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Payne Stewart’s death stirs Lee Janzen to spiritual growth; another to Christ

ORLANDO, Fla. (BP)–Two professional golfers who knew Payne Stewart are walking closer with the Lord today because of the loss of their friend.

Lee Janzen and his family were baptized at a Texas church about five months before the Oct. 25, 1999, plane crash that claimed the lives of Stewart and several companions.

For Janzen, the 1998 U.S. Open champion, the tragedy emphasized that he needed to get more serious about his relationship with Christ.

“I had already realized what it meant,” Janzen said of Stewart’s unexpected death. “But it speeded up the process of learning and growing, and going from an infant in the Lord to someone growing up. I certainly came along a lot more in the past year than I did in the year leading up to that.”

While he remains in the Professional Golfers Association, the crash caused another PGA hopeful to set aside his dreams of making the tour.

Darin Hoff shot 29 rounds of below-par golf during the summer of 1999 but afterwards lost his appetite for competition.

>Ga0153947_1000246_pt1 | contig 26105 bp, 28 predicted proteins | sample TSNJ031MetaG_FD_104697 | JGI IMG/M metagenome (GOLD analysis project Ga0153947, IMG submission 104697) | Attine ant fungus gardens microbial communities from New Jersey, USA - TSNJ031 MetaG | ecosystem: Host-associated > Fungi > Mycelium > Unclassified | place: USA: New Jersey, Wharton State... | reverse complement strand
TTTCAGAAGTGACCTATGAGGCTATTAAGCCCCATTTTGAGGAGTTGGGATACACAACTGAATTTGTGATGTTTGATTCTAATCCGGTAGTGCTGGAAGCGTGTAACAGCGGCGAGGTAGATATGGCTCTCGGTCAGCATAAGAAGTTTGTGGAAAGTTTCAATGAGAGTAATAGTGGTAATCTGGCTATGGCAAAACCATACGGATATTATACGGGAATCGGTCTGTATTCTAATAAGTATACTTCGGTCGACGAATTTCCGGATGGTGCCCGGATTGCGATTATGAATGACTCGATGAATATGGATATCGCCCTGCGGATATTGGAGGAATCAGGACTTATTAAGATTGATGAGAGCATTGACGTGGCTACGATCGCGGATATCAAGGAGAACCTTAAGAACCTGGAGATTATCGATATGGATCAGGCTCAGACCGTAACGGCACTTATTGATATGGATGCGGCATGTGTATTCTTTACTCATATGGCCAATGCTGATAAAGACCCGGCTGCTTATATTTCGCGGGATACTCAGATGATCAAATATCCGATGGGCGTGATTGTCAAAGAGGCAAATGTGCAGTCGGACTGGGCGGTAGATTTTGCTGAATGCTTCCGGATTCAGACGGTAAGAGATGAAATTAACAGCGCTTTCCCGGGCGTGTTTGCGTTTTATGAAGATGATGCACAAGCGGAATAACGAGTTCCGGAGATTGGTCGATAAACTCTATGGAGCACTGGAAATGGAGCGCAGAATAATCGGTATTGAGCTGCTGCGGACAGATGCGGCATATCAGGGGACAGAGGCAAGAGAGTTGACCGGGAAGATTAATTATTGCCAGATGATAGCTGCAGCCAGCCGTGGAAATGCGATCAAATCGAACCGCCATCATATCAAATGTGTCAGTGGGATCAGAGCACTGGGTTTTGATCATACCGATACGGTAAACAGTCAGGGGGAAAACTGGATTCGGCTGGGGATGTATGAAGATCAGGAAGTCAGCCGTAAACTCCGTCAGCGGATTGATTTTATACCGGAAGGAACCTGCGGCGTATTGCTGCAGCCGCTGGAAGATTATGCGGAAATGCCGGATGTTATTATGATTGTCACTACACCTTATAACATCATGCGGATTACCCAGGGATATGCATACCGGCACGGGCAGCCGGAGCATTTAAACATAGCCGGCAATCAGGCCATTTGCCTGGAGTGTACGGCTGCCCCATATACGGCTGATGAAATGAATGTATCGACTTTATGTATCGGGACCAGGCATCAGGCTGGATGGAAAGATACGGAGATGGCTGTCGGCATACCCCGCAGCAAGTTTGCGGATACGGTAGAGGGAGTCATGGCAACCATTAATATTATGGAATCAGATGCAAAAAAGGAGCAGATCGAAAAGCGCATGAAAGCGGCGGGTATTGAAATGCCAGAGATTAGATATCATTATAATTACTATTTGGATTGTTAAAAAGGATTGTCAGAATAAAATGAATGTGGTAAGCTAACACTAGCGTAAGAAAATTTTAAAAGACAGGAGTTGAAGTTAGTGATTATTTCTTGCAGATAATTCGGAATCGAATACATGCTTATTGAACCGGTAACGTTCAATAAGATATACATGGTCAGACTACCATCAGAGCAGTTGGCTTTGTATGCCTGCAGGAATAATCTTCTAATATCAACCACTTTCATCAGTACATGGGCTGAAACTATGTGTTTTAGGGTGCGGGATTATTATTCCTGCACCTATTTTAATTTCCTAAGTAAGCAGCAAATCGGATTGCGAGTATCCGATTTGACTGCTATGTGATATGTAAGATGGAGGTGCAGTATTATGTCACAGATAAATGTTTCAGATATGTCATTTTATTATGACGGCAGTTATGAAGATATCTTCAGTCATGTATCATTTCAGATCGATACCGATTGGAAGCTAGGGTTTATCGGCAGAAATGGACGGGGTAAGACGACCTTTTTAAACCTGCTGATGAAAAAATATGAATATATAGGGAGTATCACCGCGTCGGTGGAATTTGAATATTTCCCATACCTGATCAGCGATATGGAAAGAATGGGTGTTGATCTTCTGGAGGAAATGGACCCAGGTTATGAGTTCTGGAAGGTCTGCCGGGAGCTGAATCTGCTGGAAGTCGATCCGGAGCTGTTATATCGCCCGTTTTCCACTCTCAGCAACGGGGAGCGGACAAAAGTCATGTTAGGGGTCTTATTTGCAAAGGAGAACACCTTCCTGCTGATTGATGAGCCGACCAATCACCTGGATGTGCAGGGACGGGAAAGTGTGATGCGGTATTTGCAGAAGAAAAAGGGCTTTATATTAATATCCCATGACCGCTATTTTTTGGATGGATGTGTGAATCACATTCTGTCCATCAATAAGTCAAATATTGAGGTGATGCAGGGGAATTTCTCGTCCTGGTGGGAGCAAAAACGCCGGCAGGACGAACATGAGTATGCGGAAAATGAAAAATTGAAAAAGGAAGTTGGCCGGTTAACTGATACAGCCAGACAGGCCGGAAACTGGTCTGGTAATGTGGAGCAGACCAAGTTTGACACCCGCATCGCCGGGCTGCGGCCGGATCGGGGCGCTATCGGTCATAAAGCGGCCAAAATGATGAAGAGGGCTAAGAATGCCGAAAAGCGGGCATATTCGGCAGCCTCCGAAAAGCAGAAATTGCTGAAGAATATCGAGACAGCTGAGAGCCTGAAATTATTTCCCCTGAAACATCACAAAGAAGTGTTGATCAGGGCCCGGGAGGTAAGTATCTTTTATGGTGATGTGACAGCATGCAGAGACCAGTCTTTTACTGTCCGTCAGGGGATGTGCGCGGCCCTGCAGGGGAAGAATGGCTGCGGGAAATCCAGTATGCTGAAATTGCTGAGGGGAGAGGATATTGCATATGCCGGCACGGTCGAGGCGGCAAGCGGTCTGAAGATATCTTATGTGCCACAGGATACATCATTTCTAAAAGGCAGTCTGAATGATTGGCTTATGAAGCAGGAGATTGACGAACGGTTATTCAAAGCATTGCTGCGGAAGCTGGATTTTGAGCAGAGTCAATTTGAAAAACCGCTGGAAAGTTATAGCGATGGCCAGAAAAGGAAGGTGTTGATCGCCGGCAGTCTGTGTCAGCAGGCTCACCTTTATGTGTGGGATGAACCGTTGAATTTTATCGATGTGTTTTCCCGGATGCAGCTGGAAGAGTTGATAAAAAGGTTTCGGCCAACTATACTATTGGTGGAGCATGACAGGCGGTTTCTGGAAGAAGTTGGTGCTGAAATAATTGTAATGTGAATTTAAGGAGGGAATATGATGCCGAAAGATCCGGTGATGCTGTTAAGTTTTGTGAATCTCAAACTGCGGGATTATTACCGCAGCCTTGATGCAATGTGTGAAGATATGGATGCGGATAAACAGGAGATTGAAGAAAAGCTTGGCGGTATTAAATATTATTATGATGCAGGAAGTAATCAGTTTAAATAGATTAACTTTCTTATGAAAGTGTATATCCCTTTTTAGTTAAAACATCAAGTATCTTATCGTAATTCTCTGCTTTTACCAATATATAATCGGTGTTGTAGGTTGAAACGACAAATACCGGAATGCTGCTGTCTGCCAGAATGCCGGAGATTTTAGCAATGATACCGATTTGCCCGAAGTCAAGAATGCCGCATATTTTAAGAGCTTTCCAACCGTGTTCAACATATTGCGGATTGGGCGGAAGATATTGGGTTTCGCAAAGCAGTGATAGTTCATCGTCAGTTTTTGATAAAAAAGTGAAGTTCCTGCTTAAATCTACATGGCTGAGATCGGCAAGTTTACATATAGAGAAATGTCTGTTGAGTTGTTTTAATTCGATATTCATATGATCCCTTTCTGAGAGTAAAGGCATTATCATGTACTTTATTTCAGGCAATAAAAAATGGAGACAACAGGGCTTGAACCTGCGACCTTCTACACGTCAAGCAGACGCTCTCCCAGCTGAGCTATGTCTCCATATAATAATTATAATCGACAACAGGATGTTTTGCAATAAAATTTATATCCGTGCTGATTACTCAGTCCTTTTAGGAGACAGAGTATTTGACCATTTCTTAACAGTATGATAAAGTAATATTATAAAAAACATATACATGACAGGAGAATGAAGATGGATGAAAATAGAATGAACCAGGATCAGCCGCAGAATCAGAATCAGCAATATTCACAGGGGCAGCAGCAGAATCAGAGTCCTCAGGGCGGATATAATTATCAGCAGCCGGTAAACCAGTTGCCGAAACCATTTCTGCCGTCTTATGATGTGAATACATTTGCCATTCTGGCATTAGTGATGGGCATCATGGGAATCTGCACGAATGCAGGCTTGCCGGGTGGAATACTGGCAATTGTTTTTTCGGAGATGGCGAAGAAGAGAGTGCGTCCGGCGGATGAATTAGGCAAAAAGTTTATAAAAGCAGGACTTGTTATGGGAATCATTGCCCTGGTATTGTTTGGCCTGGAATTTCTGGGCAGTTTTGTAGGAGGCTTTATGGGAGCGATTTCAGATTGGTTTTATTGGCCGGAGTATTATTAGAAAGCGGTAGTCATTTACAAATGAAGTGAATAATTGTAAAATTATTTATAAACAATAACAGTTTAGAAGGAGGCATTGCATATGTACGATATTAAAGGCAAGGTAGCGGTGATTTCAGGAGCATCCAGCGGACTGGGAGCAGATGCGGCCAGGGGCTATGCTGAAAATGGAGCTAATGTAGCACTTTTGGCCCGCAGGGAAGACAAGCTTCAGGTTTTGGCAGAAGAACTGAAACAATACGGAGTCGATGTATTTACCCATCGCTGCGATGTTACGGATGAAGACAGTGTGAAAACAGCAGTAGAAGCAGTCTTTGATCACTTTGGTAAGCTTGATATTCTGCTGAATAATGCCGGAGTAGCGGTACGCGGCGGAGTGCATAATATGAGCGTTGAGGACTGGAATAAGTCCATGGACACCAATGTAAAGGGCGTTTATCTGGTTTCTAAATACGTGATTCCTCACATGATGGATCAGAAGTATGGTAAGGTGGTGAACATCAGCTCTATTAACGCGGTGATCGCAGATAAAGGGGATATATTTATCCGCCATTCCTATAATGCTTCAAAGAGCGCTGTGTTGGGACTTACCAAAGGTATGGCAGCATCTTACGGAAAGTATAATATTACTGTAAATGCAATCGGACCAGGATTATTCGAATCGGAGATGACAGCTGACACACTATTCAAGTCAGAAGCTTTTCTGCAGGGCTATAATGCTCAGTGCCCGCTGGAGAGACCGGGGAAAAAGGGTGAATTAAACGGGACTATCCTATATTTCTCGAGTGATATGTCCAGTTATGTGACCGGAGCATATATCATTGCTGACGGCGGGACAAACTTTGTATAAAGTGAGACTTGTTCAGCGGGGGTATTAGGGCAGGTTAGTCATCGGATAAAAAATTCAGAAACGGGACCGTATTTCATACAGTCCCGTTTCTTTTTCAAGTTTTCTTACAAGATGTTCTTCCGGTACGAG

Today the assistant golf pro at Arnold Palmer’s Bay Hill Club & Lodge in Orlando, Fla., envisions the day when he can trade his putter for the speaking circuit.

He wants to spend his time telling others about the Christ he accepted as Savior at First Baptist Church of Orlando a month after Stewart’s memorial service.

He had gone to the church to thank pastor Jim Henry and assistant pastor J.B. Collingsworth for helping Stewart’s family in their time of need. He had been a longtime friend of Stewart, since Hoff’s grandmother introduced them when Darin was just 10 years old.

After talking for a short time, Henry asked if he had ever accepted Jesus as his Savior. When he shook his head, the pastor grinned and said, “I’ve got great news for you. You’re not leaving until you do.”

Hoff then followed Collingsworth to his office. There they laughed and cried as they discussed the loss of the most important influence in Darin’s life outside of his family.